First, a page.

Bycatch in a commercial lobster fishery: Effects on two benthic predators, Sea Raven and Longhorn Sculpin

By Brooke N. Anderson, Amelia M. Weissman, Brett Sweezey, John Mandelman, David B. Rudders, James A. Sulikowski

Originally published in Marine and Coastal Fisheries: Dynamics, Management, and Ecosystem Science in March 2020



Studying the species-specific responses to fishing capture is critical for effective management and conservation of bycatch species given that acute stress incurred from capture and handling may ultimately lead to mortality. While species of low commercial value are often overlooked, having accurate information on the effects of capture on all species is necessary for ecosystem-based management. Sea Raven (SR) Hemitripterus americanus and Longhorn Sculpin (LHS) Myoxocephalus octodecemspinosus are routinely captured in the commercial American lobster Homarus americanus fishery in the Gulf of Maine, and they are discarded due to low commercial value. Despite a lack of economic value, these predatory species play important roles in shaping the benthic communities that they inhabit, highlighting the need to study their stress and mortality due to capture and handling. To help understand the effects of the lobster fishery on these species, the current study evaluated the physical, behavioral, and physiological stress responses of SR and LHS to capture in the state of Maine Zone G commercial lobster fishery. Collectively, our results suggest that although these species appeared to be resilient to capture based on an overt injury assessment, stress responses occurred based on reflex impairment and physiological perturbations, and these responses were species-specific. Given the prevalence of behavioral and physiological stress in this study, further research into the survival outcomes of SR and LHS following release in the commercial lobster fishery is warranted.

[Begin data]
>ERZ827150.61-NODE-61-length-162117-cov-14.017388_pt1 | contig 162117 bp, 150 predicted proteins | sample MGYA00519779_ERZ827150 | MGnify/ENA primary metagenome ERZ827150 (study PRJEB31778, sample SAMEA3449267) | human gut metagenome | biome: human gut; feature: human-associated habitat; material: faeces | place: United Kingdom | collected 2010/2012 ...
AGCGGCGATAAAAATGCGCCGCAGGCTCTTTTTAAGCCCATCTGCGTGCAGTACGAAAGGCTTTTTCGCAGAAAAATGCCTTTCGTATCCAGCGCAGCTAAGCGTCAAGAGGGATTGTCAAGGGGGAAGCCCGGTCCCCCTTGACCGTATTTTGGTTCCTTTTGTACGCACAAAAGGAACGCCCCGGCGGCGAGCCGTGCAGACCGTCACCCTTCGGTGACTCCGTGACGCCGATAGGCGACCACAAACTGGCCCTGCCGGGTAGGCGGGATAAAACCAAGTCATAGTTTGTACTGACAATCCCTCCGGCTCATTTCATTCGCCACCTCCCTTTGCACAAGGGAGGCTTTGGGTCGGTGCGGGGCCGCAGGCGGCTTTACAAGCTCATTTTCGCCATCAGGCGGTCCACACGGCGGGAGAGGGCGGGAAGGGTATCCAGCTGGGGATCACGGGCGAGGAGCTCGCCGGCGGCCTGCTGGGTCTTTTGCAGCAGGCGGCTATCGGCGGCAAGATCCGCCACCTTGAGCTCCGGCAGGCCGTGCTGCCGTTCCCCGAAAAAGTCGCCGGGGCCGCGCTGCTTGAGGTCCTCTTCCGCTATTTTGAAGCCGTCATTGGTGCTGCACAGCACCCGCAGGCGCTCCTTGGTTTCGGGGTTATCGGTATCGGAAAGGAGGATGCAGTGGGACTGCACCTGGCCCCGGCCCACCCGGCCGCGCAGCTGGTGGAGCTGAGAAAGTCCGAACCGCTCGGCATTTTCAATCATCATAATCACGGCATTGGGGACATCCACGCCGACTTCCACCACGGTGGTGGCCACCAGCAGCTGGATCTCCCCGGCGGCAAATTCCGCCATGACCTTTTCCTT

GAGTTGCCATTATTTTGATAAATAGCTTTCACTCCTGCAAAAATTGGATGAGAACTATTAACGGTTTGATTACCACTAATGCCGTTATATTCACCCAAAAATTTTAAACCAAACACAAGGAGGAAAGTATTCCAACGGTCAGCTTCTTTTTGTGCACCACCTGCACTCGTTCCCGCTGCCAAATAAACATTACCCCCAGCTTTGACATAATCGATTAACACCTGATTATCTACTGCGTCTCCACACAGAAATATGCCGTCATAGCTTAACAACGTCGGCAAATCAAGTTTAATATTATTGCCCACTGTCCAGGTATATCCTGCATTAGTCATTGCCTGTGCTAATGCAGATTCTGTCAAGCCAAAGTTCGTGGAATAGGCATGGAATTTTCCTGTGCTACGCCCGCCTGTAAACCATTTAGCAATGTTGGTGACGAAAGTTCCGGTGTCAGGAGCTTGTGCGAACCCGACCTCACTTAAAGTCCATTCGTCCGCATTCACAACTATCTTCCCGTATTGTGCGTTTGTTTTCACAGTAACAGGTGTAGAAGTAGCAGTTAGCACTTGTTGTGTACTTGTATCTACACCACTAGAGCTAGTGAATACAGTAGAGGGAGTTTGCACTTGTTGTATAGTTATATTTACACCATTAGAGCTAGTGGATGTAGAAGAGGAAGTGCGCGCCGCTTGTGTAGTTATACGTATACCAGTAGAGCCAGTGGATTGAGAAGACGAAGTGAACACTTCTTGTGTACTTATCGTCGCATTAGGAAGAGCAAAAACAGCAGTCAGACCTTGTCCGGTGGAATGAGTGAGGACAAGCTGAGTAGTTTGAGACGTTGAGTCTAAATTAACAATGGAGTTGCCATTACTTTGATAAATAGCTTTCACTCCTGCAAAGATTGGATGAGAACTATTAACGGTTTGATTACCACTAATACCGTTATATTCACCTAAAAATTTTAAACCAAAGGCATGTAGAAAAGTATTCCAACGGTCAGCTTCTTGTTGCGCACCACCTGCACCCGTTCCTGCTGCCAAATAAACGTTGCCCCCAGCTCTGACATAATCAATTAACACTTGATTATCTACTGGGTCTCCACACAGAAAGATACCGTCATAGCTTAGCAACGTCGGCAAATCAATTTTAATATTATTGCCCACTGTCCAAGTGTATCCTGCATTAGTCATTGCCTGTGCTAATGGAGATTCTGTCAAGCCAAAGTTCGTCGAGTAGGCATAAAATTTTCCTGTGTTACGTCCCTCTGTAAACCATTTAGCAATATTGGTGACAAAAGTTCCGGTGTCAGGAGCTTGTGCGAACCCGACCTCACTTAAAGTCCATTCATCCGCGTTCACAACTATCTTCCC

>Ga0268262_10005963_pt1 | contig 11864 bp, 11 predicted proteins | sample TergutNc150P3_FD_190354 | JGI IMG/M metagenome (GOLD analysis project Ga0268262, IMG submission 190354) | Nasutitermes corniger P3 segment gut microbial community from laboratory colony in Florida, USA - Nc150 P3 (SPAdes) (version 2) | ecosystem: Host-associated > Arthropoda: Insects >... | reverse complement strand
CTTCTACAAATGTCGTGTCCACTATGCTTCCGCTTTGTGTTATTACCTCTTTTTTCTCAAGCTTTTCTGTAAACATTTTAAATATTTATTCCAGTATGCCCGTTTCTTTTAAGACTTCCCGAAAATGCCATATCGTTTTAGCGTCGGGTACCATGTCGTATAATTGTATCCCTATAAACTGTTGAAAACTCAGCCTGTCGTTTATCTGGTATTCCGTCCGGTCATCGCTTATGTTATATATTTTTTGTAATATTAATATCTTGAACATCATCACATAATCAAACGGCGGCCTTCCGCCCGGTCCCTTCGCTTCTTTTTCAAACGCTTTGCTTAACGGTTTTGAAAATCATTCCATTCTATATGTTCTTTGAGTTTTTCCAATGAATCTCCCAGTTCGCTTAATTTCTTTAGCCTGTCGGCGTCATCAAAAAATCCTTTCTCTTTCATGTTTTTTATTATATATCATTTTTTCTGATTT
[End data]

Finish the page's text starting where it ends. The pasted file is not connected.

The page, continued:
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    John Mandelman, PhD, Vice President and Chief Scientist, Anderson Cabot Center for Ocean Life

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